TAMPA — Jonathan Hage sat on Gov. Rick Scott's education transition team. He and his company, Charter Schools USA, have given more than $100,000 to Scott's Let's Get To Work fund and the state Republican Party.
Now it appears it was Scott — or someone very close to him — who suggested Charter Schools USA run a school at MacDill Air Force Base.
Meeting minutes obtained by the Hillsborough County School District, which opposes the school, describe the origin of a plan that is at the heart of a battle before the Florida Board of Education.
"Upon advice from Governor Scott, MacDill Air Force Base representatives reached out to Charter Schools USA to support the process to develop and operate a charter school," the meeting minutes say.
The minutes summarize a July meeting of the nonprofit Florida Charter Educational Foundation, which works closely with Charter Schools USA.
Tom Gonzalez, a lawyer for the Hillsborough district, included the minutes in a legal filing opposing the charter. Gonzalez wants to prove there is not enough distance between the foundation — which he called "a fig leaf of a not-for-profit" – and for-profit Charter Schools USA.
Groups affiliated with Charter Schools USA have been successful in winning charters, including three in Hillsborough County. But Gonzalez contends it's clear the MacDill project was not handled appropriately, as the company got involved first and the foundation later.
Based on staff recommendations, the School Board rejected the MacDill plan in December. A state appeals commission recently backed the district's decision. The state Board of Education, whose six members all are Scott appointees, will make the final decision on March 18.
Hage, once the research director of Jeb Bush's Foundation for Florida's Future, has been a faithful contributor to Republicans.
Hage founded Charter Schools USA in 1997 and owns 95 percent of the Fort Lauderdale company. In September he gave $50,000 to Let's Get To Work, an organization that supports Scott's re-election campaign. His company gave another $50,000 to the state Republican Party in December.
Colleen Reynolds, spokeswoman for Charter Schools USA, denied that ties between Scott and Hage were the cause of any recommendation the governor might have made. "Gov. Scott aligns himself with people who do good work," she said. "He has aligned himself with Jon Hage because he is an expert in this field. We are leaders in the industry."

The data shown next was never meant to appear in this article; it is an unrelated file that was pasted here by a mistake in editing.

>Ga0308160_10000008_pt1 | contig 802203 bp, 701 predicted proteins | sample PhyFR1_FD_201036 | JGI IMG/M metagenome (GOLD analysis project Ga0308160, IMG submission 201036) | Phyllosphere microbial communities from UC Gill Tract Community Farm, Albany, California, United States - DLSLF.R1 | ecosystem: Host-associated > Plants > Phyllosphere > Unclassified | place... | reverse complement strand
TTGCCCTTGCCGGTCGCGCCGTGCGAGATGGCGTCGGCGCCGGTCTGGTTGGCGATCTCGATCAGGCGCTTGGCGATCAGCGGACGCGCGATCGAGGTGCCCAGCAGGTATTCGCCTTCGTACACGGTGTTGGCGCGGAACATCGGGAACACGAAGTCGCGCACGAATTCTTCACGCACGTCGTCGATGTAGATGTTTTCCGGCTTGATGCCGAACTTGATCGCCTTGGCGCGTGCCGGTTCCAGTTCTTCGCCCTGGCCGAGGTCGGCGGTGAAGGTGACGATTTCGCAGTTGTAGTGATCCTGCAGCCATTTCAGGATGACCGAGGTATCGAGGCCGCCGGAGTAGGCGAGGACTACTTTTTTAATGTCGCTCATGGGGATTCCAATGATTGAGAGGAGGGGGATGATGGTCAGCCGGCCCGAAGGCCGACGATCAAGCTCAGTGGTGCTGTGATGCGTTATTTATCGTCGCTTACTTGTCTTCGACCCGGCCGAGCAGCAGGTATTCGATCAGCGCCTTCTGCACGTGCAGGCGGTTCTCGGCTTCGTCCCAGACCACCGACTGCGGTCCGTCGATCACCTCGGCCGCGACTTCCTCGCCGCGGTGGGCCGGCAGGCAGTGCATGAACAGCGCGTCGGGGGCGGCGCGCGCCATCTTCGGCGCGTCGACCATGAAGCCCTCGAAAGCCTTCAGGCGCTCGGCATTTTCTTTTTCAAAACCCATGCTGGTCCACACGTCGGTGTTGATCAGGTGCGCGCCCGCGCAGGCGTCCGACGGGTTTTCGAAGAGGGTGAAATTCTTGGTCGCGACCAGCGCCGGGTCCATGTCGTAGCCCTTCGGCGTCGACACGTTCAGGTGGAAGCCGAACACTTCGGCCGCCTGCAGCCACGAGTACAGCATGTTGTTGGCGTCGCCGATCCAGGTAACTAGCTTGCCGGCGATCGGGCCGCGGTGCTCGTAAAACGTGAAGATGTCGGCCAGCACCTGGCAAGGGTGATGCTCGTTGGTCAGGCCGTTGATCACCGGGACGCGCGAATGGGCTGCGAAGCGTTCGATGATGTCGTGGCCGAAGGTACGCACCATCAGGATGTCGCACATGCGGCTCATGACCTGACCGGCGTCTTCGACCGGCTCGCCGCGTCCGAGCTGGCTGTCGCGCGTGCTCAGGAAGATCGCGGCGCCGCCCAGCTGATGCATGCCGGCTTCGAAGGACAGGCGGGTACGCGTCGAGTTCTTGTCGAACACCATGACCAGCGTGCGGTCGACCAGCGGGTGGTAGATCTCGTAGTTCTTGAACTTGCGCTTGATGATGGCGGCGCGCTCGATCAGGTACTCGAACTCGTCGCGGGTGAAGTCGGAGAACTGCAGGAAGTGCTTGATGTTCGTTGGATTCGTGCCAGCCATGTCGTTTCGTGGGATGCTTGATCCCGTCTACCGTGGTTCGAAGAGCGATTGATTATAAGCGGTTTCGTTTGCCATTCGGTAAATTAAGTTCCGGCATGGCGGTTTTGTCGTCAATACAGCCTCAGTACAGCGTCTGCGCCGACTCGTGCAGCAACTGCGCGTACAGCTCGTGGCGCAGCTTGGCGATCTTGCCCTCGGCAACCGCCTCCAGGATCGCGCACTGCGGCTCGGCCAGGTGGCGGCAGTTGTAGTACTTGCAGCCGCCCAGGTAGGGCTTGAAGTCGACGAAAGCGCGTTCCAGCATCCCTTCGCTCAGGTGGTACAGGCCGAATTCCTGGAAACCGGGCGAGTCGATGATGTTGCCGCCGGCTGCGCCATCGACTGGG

Scott spokesman John Tupps did not answer specific questions but issued a statement saying the company, the Hillsborough district and MacDill are trying to work together to serve military families.
The school district contends it already serves the military community, making a charter school unnecessary. Tinker Elementary School, on the base, earns an A every year. Middle school students can attend C-rated Monroe Middle School in South Tampa or a number of magnet schools throughout the district.
But MacDill officials told the Tampa Bay Times editorial board in November that military families have unique needs and require more support than the traditional schools might offer. What's more, they say, there is not enough room at Tinker for children whose parents live outside the base.
Asked about the meeting minutes, Charter Schools USA vice president Richard Page said the account was "generally accurate." About a year ago he got a call from a MacDill official, he said. The official said the base wanted a charter school, and "the governor's office" referred them to Charter Schools USA.
Page said he didn't know if the recommendation came from Scott or someone on his staff. His MacDill contact asked for a tour of Henderson Hammock, a school the company runs in Citrus Park. After the tour, he says they told them, "This is exactly what we are talking about."
Page said he told the MacDill group they would have to work through a nonprofit such as the Florida Charter Educational Foundation, the board for Henderson Hammock. They asked if the foundation would help them with their project. "I said, 'I'll ask them,' and so I did," Page said. "They said, 'We'd love to do that.' "
There was no response Thursday from MacDill.
Like other Republican leaders, Scott is a strong proponent of school choice, which looks to charters as an alternative to government-run schools. In recent years the state has all but cut off construction money for conventional public schools, funding charter school construction instead.
Charter schools, which use state money but operate independently of school districts, are allowed to hire management companies such as Charter Schools USA, which runs 58 schools.
But an arms-length relationship is required to ensure the school benefits children, not a business. Relationships between schools and managers are scrutinized by districts such as Hillsborough, which is seeing a rapid growth in charter enrollment.
Two days after the MacDill group met with the Times editorial board, Hillsborough schools superintendent MaryEllen Elia made an appearance. Elia said she offered to convert Monroe into a K-8 school to accommodate children from off the base. She also offered to run any charter school built at MacDill. She said she got no response.
Marlene Sokol can be reached at email@example.com or (813) 226-3356.